Just how much do we waste?
Farming and your Freedom
Thursday, September 05, 2013 6:12 AM
When you order that barbecue sandwich at the drive thru, or sit back from that roast beef dinner Sunday evening, how much of it remains in your wrapper or on the plate?
Well, the U.S. Department of Agriculture is concerning itself with that information as it tries to assess how much food Americans waste and the challenge of cutting that waste.
When I was a kid, lo those many years ago, Mom was concerned with us eating what we were given. "You need to clean your plate, "she would say, "There are starving children in China who would love to have what you have."
Made sense at a time when kids expended huge amounts of energy playing and working outside. But, today, watching our waistlines makes more sense and tailoring our caloric intake to our health needs trumps starving children in China - although I'm sure they still exist.
The result is that we tend to take larger portions than Mom or our doctor wants us to ingest and we leave a lot of it on the plate, especially in restaurants, where portion control might not be the best. So, a good deal of good food winds up in the landfill or down the garbage disposal.
The USDA has noted that food is the single largest component of municipal solid waste, accounting for over 20 percent of landfills by weight. In the landfill, it rots and creates methane gas 21 times more potent than carbon dioxide. Landfills, the USDA said, are the third largest source of methane in the U.S.
Working with the U.S. Environmental Protection Agency (EPA), the USDA has created the U.S. Food Waste Challenge. The effort challenges producer groups, processors, manufacturers, retailers, communities and other governmental agencies to join in the fight to:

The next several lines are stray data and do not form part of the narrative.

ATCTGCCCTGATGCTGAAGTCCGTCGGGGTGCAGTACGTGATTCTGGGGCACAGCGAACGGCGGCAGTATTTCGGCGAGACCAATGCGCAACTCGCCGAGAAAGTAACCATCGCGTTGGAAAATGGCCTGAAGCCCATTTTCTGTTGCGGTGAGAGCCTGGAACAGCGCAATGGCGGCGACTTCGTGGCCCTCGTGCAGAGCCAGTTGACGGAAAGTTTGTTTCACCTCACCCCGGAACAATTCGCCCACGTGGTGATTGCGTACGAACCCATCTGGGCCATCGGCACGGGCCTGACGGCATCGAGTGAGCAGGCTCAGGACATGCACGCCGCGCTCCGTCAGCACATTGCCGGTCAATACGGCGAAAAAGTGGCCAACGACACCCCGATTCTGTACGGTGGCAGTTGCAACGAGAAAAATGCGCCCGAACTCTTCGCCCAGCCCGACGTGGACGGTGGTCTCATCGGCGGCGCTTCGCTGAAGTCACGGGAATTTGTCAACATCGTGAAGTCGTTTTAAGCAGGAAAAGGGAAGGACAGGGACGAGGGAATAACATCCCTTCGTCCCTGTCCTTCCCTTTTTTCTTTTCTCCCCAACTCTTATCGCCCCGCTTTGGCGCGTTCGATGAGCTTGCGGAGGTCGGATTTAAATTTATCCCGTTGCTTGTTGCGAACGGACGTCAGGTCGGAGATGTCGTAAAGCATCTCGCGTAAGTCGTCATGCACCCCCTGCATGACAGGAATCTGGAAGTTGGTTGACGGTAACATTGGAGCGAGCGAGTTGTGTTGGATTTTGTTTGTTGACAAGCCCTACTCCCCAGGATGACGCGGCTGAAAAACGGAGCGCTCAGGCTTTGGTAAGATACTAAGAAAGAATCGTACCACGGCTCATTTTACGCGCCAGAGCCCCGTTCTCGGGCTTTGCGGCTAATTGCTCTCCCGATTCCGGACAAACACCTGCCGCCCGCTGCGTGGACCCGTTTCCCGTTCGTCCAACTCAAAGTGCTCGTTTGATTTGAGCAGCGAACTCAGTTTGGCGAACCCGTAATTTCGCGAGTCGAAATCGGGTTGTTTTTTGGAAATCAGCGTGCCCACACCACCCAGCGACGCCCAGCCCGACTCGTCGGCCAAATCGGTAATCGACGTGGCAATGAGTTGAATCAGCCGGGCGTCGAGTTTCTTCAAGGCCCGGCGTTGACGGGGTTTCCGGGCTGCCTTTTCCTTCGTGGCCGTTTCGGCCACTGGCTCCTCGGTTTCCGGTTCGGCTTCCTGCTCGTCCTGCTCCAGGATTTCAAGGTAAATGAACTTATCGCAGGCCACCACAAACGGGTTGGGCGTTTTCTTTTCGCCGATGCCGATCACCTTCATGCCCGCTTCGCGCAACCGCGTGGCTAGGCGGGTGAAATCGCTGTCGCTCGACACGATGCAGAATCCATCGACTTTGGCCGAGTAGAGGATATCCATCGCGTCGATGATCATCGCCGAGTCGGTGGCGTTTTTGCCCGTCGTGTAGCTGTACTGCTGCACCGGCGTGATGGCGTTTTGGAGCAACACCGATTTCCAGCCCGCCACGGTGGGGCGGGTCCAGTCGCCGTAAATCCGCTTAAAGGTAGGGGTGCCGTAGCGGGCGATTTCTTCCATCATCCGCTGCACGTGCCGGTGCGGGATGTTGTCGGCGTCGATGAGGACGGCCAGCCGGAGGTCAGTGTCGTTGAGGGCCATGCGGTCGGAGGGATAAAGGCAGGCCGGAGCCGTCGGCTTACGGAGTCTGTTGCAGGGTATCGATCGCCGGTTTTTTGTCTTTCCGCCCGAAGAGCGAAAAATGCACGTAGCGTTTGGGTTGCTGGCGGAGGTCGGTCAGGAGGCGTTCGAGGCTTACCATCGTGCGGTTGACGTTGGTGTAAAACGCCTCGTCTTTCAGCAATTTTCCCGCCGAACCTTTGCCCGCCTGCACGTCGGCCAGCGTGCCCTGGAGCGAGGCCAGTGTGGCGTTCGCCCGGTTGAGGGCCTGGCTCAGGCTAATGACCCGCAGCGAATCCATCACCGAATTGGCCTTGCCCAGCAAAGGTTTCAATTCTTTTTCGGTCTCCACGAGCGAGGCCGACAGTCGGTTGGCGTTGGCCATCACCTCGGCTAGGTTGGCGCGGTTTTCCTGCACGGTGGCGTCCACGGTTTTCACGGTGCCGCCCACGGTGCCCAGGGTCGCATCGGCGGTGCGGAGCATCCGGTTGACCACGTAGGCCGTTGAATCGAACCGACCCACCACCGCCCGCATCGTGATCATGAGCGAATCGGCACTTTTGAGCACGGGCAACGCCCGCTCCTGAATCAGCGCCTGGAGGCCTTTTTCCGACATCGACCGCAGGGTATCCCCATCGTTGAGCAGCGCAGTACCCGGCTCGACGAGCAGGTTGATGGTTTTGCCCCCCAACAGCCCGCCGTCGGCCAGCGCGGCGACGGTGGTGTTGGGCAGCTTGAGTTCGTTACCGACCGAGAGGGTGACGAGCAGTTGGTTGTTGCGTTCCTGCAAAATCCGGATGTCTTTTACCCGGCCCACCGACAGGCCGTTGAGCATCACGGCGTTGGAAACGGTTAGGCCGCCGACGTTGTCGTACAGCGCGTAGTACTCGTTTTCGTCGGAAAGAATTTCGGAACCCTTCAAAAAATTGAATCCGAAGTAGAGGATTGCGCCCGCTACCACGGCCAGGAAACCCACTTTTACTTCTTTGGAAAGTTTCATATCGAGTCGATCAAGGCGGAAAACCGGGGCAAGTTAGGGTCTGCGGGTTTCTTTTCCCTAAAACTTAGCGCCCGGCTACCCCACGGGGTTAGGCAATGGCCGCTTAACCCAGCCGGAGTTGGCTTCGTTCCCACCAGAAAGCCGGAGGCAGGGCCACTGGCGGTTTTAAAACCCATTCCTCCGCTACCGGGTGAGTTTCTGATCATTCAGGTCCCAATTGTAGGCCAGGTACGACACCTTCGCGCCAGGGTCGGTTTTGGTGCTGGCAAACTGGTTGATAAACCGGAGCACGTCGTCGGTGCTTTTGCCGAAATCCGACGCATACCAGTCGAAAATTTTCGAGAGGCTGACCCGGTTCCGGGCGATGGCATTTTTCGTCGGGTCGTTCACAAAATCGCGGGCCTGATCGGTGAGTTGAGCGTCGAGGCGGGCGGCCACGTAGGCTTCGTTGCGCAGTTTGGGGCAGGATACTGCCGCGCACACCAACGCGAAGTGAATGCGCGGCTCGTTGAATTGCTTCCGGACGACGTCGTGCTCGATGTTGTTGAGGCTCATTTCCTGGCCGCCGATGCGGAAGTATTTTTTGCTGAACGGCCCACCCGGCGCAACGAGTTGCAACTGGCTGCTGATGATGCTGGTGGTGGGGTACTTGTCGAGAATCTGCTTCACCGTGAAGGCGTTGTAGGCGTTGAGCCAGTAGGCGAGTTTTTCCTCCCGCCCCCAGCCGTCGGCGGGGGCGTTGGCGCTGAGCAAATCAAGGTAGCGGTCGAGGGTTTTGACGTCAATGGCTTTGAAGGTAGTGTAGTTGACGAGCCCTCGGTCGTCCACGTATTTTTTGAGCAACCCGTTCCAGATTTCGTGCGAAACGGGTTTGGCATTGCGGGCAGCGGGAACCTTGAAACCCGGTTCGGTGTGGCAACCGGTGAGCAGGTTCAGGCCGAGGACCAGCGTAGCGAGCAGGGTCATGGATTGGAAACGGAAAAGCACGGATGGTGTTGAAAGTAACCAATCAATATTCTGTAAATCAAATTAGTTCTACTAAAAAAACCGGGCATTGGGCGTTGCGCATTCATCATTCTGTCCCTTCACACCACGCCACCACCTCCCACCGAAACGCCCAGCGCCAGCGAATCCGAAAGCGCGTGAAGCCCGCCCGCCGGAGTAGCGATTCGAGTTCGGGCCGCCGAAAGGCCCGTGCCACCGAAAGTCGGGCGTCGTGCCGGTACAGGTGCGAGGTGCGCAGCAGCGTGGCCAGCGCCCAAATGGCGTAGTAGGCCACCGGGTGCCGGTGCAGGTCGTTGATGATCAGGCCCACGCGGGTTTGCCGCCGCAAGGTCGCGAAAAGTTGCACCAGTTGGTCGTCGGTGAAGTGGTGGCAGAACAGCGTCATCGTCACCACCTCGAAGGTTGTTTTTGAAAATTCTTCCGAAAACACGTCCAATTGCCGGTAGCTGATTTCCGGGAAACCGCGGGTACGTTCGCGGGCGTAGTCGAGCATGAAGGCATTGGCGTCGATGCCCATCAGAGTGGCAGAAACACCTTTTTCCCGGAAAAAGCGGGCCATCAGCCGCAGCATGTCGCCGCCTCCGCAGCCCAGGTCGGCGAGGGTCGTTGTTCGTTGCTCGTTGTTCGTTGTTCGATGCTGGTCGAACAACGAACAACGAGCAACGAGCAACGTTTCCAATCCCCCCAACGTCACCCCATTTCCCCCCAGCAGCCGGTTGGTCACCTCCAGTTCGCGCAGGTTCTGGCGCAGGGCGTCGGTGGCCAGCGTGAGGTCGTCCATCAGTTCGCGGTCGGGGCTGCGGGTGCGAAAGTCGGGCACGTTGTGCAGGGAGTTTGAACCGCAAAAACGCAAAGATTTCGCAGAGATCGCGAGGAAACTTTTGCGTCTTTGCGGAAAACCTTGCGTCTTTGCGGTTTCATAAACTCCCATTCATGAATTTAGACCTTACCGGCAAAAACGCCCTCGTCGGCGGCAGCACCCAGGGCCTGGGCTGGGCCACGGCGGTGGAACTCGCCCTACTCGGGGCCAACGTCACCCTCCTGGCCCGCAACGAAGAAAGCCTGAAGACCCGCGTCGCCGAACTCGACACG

* REDUCE food loss and waste;
* RECOVER wholesome food for human consumption; and
* RECYCLE discards to other uses, including animal feed, composting and energy generation.
In launching the Challenge in June, the USDA said food waste in the U.S. is estimated at roughly between 30 to 40 percent of the food supply. In 2010, for instance, an estimated 133 billion pounds of food from U.S. retail food stores, restaurants and homes never made it into peoples' stomachs. The amount of uneaten food in homes and restaurants was valued at $390 per U.S. consumer in 2008, more than an average month's worth of food expenditures.
The goal of the Food Waste Challenge is to band organizations and individuals together to lead a shift in how we think about and manage food and food waste. The Challenge includes a goal to have 400 partner organizations by 2015 and 1,000 by 2020.
Among the wide range of activities the USDA plans are programs to reduce waste in school meal programs, educate consumers about food waste and food storage, and develop new technologies to reduce food waste.
How can you help? Go to usda.gov/oce/foodwaste/index.htm. It will require a concerted effort across the nation to get waste under control and tailor our food supply to our actual needs, making more wholesome food available at a better price for all of us.
I'll see ya.